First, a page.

Rosh Hashanah begins at sundown.
The moon is new. The morning star is Saturn. The evening stars are Mars, Venus, Neptune, Mercury, Jupiter and Uranus.
Those born on this date are under the sign of Libra. They include Spanish poet-novelist Miguel de Cervantes, author of "Don Quixote," in 1547; British naval hero Adm. Horatio Nelson in 1758; pioneer nuclear physicist Enrico Fermi in 1901; singing movie cowboy Gene Autry in 1907; film directors Michelangelo Antonioni in 1912 and Stanley Kramer in 1913; actor Trevor Howard in 1913; actress Anita Ekberg in 1931 (age 77); rock 'n' roll pioneer Jerry Lee Lewis in 1935 (age 73); actor Larry Linville ("M*A*S*H") in 1939; singer/actress Madeline Kahn in 1942; Polish leader Lech Walesa in 1943 (age 65); and TV personality Bryant Gumbel in 1948 (age 60).
On this date in history:
In 1789, the U.S. War Department organized the United States' first standing army -- 700 troops who would serve for three years.
In 1923, Britain began to govern Palestine under a League of Nations mandate.
In 1936, in the presidential race between Franklin D. Roosevelt and Alf Landon, both parties used radio for the first time.
In 1941, the Babi Yar massacre of nearly 34,000 Jewish men, women, and children began on the outskirts of Kiev in the Nazi-occupied Ukraine.
In 1986, the Soviet Union freed U.S. journalist Nicholas Daniloff, whom Moscow accused of spying.
In 1992, after weeks of stalemate, U.S. President George H.W. Bush, seeking re-election, challenged his Democratic opponent, Arkansas Gov. Bill Clinton, to four debates.
Also in 1992, Brazil's President Collor became the first Latin American leader to be impeached.
And in 1992, Earvin "Magic" Johnson announced he was returning to the Los Angeles Lakers less than a year after he retired because he had the AIDS virus.
In 2003, a published report said the U.S. Defense Intelligence Agency concluded that most of the information provided by Iraqi defectors was worthless.
Also in 2003, electricity was restored in Italy after a weekend blackout put 57 million people in the dark.
In 2004, a Saudi suspected of being an associate of Osama bin Laden and a Yemeni militant were sentenced to death for the bombing of the USS Cole in which 17 U.S. sailors were killed four years earlier.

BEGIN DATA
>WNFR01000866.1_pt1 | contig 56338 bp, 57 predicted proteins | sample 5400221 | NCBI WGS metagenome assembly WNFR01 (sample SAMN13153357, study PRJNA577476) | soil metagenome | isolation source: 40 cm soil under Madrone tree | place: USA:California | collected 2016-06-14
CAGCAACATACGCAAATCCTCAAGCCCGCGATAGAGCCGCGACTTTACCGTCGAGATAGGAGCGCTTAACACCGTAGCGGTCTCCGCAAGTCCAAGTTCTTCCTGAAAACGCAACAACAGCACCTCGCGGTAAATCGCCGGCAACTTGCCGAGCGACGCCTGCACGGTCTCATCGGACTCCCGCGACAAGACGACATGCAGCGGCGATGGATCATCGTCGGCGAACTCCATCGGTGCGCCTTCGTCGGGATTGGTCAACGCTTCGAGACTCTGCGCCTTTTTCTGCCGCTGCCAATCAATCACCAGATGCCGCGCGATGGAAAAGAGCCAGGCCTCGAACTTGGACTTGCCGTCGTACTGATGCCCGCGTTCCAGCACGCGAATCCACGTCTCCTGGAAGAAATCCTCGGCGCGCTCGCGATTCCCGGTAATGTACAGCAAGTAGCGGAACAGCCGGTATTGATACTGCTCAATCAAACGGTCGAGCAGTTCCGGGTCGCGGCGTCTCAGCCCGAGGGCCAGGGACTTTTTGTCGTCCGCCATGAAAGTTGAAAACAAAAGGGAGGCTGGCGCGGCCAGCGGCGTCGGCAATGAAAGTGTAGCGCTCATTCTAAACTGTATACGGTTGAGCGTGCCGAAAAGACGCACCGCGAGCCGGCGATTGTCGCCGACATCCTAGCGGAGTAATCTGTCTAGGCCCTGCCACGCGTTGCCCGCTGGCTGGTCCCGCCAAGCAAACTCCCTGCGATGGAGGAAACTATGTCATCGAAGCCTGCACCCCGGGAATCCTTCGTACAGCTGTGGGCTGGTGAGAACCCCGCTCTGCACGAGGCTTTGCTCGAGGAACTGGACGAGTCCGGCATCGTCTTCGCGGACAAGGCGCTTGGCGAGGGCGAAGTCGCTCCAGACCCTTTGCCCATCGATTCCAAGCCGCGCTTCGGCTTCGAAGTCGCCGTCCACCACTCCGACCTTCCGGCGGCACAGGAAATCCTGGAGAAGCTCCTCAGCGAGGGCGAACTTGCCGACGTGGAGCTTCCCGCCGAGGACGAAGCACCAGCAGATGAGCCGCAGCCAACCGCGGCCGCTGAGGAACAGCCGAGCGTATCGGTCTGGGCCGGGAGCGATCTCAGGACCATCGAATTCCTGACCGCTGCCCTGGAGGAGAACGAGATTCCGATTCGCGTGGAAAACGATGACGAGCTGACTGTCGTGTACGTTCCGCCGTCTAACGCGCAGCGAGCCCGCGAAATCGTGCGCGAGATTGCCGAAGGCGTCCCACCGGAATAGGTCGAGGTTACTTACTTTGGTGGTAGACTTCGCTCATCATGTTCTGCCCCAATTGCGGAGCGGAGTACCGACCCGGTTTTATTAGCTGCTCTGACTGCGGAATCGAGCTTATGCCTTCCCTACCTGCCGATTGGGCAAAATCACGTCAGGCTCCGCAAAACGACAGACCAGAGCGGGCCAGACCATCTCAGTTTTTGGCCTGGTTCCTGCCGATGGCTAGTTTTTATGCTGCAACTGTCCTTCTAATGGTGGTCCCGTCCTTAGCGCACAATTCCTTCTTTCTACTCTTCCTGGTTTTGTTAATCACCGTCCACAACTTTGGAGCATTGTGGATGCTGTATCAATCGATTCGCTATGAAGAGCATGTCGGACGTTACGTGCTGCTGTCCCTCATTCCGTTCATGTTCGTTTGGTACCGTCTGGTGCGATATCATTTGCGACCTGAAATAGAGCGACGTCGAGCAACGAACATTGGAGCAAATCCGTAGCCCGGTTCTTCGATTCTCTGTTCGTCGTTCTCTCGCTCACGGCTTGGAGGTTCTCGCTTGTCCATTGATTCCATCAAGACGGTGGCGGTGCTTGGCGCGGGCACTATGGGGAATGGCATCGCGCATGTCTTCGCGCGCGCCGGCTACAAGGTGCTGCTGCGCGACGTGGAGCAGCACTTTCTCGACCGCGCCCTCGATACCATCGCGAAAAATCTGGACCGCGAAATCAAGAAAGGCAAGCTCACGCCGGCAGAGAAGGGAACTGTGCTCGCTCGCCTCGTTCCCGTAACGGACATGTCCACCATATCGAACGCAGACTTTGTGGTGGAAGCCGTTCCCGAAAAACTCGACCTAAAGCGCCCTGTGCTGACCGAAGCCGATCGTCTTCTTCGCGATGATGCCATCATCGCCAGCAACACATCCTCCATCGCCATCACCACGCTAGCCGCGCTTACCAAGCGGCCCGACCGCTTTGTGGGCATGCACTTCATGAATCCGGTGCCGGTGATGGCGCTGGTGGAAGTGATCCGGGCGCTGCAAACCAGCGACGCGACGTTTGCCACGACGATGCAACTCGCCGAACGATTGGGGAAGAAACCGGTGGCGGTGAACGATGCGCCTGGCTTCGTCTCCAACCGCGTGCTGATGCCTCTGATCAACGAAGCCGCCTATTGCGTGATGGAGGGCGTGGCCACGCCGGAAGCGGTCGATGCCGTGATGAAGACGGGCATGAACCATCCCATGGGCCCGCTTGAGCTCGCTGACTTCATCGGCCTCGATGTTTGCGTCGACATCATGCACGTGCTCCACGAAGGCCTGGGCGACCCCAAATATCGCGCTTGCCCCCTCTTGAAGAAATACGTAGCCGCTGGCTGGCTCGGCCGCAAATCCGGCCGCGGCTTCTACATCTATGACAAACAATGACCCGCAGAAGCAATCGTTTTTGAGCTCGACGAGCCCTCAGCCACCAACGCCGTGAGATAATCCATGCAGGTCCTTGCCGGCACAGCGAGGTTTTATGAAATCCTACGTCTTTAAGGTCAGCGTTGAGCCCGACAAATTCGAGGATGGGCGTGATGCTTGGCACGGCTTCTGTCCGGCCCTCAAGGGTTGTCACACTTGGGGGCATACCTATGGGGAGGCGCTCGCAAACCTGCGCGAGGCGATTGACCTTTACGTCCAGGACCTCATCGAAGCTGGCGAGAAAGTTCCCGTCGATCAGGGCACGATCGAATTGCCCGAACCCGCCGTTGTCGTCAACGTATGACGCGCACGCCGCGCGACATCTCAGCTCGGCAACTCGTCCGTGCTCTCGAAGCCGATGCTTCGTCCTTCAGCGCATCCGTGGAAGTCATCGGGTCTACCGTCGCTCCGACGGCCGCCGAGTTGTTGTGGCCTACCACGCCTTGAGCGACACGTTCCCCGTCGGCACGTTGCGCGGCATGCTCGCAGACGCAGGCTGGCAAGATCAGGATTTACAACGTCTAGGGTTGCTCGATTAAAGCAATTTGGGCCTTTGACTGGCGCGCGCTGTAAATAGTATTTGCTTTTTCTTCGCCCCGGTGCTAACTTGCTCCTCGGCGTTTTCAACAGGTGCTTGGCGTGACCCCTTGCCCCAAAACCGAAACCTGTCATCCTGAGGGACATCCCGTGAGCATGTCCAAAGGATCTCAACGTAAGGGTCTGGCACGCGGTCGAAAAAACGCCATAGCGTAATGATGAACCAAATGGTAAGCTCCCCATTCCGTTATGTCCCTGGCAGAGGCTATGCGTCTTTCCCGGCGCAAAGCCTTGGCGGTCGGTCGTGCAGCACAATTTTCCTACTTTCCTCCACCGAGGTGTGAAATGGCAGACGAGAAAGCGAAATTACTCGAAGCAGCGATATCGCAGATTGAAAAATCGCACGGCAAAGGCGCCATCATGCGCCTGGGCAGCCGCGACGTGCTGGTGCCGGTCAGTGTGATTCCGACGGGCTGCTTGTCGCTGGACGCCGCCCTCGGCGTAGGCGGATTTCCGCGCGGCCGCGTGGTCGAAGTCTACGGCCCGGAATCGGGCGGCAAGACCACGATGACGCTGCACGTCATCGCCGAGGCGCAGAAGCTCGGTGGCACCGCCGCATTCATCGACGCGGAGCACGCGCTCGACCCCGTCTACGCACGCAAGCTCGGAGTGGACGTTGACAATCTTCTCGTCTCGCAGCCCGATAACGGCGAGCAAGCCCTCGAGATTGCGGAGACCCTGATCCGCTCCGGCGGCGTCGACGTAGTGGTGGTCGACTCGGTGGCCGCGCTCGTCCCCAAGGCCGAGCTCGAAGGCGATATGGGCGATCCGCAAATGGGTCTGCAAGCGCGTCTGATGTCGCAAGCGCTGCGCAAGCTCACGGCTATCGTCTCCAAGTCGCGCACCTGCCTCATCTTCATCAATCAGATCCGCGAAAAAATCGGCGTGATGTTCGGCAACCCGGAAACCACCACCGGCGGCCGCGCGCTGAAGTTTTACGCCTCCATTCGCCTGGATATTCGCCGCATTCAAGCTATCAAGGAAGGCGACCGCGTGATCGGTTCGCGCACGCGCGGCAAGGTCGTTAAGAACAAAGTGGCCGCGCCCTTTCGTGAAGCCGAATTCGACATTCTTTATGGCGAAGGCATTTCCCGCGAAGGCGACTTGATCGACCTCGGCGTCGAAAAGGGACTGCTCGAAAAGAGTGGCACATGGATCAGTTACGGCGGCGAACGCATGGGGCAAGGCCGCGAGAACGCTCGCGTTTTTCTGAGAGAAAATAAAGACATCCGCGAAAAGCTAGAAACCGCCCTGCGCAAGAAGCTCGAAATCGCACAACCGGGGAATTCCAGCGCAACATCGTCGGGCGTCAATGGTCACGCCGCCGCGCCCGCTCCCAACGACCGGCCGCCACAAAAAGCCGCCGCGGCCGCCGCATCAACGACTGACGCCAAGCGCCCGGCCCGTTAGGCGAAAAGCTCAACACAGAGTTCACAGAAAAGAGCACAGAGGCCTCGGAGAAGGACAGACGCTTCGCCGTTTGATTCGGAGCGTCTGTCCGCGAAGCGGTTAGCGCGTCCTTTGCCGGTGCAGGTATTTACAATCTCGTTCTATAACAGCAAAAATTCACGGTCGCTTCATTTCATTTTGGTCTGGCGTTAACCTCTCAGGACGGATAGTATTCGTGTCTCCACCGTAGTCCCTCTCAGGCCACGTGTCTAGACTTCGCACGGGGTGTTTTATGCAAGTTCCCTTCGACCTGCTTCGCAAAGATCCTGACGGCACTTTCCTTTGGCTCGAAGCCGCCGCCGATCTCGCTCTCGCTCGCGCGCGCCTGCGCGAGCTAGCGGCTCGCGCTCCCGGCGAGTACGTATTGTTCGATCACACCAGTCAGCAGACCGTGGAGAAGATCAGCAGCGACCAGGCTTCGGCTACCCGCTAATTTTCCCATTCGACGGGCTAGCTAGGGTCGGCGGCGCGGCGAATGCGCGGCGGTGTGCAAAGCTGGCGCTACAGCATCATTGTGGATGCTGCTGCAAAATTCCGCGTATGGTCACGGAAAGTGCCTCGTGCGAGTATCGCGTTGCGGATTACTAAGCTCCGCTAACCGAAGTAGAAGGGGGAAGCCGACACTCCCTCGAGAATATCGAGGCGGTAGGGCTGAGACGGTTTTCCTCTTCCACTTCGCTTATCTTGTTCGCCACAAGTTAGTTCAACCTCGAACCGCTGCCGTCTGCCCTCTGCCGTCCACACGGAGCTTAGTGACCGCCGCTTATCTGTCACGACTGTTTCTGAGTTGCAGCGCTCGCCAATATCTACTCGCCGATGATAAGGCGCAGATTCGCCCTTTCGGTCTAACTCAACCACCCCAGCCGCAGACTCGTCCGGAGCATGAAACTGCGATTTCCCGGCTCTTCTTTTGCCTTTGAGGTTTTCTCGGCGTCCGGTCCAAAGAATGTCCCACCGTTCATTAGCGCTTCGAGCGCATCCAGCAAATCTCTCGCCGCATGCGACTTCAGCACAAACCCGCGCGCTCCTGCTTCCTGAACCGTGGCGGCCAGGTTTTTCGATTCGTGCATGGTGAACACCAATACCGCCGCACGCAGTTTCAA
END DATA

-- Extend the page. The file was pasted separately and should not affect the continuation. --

Also in 2004, TV icon Martha Stewart was ordered to serve her five-month prison sentence for obstructing justice at a prison camp for women in Alderson, W.Va.
In 2005, John Roberts Jr. easily won confirmation by the U.S. Senate to become chief justice of the U.S. Supreme Court. He was sworn in later that day, succeeding the late William Rehnquist.
Also in 2005, California Gov. Arnold Schwarzenegger vetoed a bill that would have legalized same-sex marriage in his state.
In 2006, U.S. Rep. Mark Foley, R-Fla., resigned in the wake of revelations he sent inappropriate e-mail messages to an underage former Capitol Hill page.
Also in 2006, the U.S. Congress approved President George Bush's plan for the interrogations and military trials of suspected terrorists.
In 2007, hundreds of rebels attacked an African Union base in Haskanita, a town in the Darfur region of Sudan, and reportedly killed at least 10 peacekeeping troops.
Also in 2007, the Taliban claimed responsibility for a suicide bomb attack on a bus that killed at least 27 Afghan soldiers and injured 21 more in Kabul.
A thought for the day: British statesman Edmund Burke said, "Superstition is the religion of feeble minds."
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